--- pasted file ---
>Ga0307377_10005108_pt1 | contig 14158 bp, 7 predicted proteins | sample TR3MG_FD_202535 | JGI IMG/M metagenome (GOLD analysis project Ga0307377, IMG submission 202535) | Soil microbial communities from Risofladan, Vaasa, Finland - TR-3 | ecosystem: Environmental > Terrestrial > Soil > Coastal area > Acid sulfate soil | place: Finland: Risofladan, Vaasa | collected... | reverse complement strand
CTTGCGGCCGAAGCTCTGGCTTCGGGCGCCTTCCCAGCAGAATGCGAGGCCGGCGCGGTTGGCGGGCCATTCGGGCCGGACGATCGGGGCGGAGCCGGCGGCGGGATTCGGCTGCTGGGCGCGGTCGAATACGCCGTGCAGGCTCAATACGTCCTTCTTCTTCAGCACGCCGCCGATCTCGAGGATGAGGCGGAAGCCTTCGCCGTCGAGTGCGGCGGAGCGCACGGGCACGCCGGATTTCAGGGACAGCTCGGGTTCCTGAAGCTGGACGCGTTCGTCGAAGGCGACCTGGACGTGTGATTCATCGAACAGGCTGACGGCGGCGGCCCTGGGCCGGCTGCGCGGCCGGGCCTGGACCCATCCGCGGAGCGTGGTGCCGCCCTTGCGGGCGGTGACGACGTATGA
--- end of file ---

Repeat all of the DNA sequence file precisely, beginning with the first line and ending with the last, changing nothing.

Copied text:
>Ga0307377_10005108_pt1 | contig 14158 bp, 7 predicted proteins | sample TR3MG_FD_202535 | JGI IMG/M metagenome (GOLD analysis project Ga0307377, IMG submission 202535) | Soil microbial communities from Risofladan, Vaasa, Finland - TR-3 | ecosystem: Environmental > Terrestrial > Soil > Coastal area > Acid sulfate soil | place: Finland: Risofladan, Vaasa | collected... | reverse complement strand
CTTGCGGCCGAAGCTCTGGCTTCGGGCGCCTTCCCAGCAGAATGCGAGGCCGGCGCGGTTGGCGGGCCATTCGGGCCGGACGATCGGGGCGGAGCCGGCGGCGGGATTCGGCTGCTGGGCGCGGTCGAATACGCCGTGCAGGCTCAATACGTCCTTCTTCTTCAGCACGCCGCCGATCTCGAGGATGAGGCGGAAGCCTTCGCCGTCGAGTGCGGCGGAGCGCACGGGCACGCCGGATTTCAGGGACAGCTCGGGTTCCTGAAGCTGGACGCGTTCGTCGAAGGCGACCTGGACGTGTGATTCATCGAACAGGCTGACGGCGGCGGCCCTGGGCCGGCTGCGCGGCCGGGCCTGGACCCATCCGCGGAGCGTGGTGCCGCCCTTGCGGGCGGTGACGACGTATGA